As we dig through the latest rounds of torture disclosures, it’s instructive to remember a moment from June of 2004. In the aftermath of the Abu Ghraib revelations, it came to light that the abuse of detainees received legal sanction from the Department of Justice two years earlier, through a series of memoranda asserting constitutional justifications for wartime abuse. John Yoo and Jay Bybee were not yet household names. Very few people, even in Washington, knew who David Addington was. John Ashcroft was the great progressive bete noire, and it wouldn’t be known for another two years that for all his flaws, he resisted even further abuses from his hospital bed three months earlier, an act of patriotism of the highest order.

Yet on June 8, 2004, Ashcroft went before the Senate Judiciary Committee, which had just learned from the press that Yoo and Bybee, from their perch at the Justice Department’s Office of Legal Counsel, had authored memoranda in August 2002 asserting inherent presidential authority to exempt the president from laws prohibiting torture. The committee wanted to see these extraordinary documents. Ashcroft refused. When pressed to give the basis for his refusal, he asserted simple prerogative — not executive privilege, which would have carried its own further problems in dealing with congress, but simple refusal.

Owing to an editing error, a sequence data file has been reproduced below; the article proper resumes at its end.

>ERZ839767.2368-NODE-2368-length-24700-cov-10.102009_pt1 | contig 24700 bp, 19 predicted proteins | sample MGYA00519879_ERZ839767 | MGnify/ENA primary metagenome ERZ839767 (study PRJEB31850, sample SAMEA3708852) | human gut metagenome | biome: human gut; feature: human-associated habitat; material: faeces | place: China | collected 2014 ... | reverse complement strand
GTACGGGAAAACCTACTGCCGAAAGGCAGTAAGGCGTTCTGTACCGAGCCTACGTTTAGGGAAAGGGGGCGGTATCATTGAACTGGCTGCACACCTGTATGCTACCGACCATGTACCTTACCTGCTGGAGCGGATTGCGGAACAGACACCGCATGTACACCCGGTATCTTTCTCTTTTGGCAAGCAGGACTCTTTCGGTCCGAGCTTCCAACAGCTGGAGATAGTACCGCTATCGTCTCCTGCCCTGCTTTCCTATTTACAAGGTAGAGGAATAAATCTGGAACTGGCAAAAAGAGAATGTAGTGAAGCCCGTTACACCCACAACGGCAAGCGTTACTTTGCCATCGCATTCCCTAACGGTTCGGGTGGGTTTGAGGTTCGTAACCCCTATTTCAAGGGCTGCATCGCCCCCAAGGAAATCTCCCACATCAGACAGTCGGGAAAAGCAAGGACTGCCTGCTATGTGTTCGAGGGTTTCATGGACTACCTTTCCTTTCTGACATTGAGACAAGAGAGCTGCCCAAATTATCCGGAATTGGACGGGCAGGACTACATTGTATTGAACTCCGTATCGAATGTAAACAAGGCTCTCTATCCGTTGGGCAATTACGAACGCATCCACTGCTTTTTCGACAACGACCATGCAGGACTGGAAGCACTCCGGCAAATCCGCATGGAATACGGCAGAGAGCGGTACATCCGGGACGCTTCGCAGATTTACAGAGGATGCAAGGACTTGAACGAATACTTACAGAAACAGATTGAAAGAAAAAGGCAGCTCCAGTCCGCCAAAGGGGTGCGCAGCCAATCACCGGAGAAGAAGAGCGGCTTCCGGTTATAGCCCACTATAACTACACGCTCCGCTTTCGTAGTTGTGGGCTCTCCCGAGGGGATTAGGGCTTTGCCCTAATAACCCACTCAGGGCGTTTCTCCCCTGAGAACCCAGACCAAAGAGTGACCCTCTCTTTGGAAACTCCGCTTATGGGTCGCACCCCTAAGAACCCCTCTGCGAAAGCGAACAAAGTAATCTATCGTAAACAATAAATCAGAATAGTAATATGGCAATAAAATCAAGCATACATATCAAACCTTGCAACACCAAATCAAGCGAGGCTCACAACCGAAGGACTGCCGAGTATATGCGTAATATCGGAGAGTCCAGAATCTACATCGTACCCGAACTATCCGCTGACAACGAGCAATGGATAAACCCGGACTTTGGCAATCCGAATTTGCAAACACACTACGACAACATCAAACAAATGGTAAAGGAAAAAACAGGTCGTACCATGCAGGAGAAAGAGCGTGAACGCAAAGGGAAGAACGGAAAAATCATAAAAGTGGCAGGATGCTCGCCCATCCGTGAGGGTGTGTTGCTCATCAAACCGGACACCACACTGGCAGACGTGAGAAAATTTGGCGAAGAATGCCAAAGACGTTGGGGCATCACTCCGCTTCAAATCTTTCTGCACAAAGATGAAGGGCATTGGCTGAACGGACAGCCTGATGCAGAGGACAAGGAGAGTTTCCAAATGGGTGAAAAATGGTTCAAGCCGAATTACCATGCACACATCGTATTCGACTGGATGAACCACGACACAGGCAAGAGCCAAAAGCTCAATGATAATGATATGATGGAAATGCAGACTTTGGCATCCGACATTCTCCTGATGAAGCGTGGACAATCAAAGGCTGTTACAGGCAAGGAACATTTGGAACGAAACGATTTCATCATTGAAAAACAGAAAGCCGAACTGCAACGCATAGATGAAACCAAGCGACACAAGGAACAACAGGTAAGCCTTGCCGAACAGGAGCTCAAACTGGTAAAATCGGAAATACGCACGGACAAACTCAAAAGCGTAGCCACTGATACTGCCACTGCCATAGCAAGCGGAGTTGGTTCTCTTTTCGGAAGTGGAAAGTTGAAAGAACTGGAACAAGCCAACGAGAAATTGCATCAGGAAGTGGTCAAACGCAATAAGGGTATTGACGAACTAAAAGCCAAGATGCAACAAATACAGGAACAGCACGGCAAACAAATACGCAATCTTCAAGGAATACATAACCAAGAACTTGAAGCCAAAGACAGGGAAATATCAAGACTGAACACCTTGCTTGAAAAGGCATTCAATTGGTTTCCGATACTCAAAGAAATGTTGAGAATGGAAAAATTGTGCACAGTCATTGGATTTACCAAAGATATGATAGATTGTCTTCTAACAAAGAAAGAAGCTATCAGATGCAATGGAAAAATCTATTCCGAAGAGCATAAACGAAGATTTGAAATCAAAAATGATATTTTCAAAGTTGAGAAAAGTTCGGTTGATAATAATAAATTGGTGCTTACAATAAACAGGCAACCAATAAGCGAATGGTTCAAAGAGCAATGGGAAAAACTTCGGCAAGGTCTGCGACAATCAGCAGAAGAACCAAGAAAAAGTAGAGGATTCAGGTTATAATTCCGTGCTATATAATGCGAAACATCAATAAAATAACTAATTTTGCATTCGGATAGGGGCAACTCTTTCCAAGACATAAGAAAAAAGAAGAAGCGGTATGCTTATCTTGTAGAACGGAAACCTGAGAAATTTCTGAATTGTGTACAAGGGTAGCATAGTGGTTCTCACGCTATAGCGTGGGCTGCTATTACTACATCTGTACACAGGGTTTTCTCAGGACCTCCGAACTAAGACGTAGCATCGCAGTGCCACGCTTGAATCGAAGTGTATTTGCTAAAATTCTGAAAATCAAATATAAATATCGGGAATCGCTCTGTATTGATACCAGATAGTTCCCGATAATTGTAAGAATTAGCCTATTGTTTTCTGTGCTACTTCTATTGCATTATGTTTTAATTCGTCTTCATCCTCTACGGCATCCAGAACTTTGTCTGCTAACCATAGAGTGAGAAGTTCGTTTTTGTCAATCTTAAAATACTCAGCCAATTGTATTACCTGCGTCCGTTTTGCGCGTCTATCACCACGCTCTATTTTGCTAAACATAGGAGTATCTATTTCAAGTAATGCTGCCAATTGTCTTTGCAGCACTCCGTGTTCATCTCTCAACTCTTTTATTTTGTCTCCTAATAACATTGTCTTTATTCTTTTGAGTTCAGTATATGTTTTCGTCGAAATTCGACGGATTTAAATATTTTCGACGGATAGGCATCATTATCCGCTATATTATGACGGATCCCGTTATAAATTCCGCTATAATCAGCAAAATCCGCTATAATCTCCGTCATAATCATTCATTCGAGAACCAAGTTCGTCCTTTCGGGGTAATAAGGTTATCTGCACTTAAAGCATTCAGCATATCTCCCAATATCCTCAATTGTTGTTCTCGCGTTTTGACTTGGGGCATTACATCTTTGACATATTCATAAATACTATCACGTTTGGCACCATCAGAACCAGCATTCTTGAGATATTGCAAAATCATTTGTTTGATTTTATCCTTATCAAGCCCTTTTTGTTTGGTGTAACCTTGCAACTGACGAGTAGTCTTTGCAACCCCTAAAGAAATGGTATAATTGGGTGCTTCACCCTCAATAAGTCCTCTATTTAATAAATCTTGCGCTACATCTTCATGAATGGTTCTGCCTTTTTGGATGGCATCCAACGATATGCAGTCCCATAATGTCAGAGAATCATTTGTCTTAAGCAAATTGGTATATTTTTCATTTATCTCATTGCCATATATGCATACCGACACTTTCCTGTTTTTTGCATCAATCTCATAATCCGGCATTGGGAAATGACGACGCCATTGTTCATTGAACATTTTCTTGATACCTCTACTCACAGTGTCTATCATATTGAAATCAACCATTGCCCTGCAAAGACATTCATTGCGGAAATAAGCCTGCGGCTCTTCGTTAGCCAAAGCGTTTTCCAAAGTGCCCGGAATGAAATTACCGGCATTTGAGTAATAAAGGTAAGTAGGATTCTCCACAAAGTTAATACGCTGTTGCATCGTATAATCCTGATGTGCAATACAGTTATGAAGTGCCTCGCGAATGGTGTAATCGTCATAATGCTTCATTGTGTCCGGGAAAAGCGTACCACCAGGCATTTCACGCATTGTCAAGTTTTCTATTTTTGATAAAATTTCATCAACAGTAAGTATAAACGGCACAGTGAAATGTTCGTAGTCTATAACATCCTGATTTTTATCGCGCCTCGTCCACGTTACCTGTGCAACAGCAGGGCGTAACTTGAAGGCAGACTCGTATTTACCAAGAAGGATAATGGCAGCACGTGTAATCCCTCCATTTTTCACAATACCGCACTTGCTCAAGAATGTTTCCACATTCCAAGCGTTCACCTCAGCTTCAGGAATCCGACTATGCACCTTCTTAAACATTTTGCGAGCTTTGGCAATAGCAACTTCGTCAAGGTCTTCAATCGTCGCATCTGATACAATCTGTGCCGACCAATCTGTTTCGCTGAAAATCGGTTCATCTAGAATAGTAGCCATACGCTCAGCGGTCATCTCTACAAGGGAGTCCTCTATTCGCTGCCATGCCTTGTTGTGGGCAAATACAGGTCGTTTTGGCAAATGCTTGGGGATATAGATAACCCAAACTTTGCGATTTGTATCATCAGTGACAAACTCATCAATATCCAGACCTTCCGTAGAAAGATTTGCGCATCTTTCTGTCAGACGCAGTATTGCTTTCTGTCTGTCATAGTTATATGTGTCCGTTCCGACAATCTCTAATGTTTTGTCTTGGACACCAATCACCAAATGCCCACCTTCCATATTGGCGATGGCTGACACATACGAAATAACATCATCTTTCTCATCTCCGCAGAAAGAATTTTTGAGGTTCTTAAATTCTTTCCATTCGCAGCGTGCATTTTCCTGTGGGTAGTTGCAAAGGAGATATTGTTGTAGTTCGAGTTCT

It was Ted Kennedy who refused to allow Ashcroft and the administration he served operate in such an unrestricted manner on a subject of such national importance. He demanded Ashcroft co-sign for the assertion of authority to torture itself and for the subsequent refusal to provide congress with the written assertion. When Ashcroft glowered at Kennedy by way of response, the senator raised the stakes. He quoted the Washington Post‘s description of the memo and began holding up the Abu Ghraib photographs. "In other words, the president of the United States has the responsibility," he said. "Because we know, when we have these kinds of orders, what happens. We get the stress tests. We get the use of dogs. We get the forced nakedness that we’ve all seen on these. And we get the hooding. This is what directly results when you have that kind of memoranda out there."

That was one representative moment from the career of Senator Edward Kennedy, extraordinary both for the way the man rose to the challenge of his times and how routine it was that he would. RIP.